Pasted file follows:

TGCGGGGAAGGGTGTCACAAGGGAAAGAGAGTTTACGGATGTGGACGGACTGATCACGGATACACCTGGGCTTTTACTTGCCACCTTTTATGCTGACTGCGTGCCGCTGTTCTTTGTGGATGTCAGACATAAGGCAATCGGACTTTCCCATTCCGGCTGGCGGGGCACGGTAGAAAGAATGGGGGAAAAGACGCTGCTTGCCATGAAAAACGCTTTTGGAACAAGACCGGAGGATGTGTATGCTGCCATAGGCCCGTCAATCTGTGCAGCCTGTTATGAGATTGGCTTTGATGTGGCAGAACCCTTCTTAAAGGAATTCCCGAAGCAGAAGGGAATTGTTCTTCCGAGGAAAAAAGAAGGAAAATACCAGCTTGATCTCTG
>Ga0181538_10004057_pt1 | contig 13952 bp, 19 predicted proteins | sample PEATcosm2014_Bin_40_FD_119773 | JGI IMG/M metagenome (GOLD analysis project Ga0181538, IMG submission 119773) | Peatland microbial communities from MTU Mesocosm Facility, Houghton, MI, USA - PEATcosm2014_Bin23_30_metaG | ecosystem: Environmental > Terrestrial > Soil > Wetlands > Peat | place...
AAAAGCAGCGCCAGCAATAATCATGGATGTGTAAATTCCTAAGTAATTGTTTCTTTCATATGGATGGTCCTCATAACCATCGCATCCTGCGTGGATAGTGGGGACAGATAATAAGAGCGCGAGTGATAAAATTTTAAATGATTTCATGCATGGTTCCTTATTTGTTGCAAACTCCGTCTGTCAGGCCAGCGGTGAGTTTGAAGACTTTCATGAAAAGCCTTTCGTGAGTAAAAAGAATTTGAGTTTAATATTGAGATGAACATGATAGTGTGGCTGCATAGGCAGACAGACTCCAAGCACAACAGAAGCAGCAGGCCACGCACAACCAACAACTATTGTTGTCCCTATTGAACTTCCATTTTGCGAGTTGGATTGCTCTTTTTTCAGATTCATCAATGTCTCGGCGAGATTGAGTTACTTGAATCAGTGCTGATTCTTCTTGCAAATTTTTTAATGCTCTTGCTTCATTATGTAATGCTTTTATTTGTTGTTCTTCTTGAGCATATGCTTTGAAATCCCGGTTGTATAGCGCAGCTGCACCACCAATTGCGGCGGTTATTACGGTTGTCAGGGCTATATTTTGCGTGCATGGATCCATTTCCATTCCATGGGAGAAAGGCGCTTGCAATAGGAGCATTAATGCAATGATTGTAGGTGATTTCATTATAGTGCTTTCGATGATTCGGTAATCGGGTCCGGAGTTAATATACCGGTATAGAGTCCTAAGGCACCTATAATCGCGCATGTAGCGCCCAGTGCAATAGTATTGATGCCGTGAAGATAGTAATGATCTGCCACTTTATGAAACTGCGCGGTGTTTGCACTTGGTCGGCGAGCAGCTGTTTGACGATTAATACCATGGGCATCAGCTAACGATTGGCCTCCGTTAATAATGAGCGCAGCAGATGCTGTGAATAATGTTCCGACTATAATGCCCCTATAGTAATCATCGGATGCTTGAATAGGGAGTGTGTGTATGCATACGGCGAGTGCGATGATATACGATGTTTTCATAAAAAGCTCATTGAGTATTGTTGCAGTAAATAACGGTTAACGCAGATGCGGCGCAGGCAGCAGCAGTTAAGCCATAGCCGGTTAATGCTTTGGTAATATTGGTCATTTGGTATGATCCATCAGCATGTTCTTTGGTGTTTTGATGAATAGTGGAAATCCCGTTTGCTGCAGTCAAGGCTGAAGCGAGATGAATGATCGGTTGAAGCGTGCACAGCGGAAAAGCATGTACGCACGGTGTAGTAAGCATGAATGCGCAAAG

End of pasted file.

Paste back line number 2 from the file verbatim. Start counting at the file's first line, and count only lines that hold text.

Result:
>Ga0181538_10004057_pt1 | contig 13952 bp, 19 predicted proteins | sample PEATcosm2014_Bin_40_FD_119773 | JGI IMG/M metagenome (GOLD analysis project Ga0181538, IMG submission 119773) | Peatland microbial communities from MTU Mesocosm Facility, Houghton, MI, USA - PEATcosm2014_Bin23_30_metaG | ecosystem: Environmental > Terrestrial > Soil > Wetlands > Peat | place...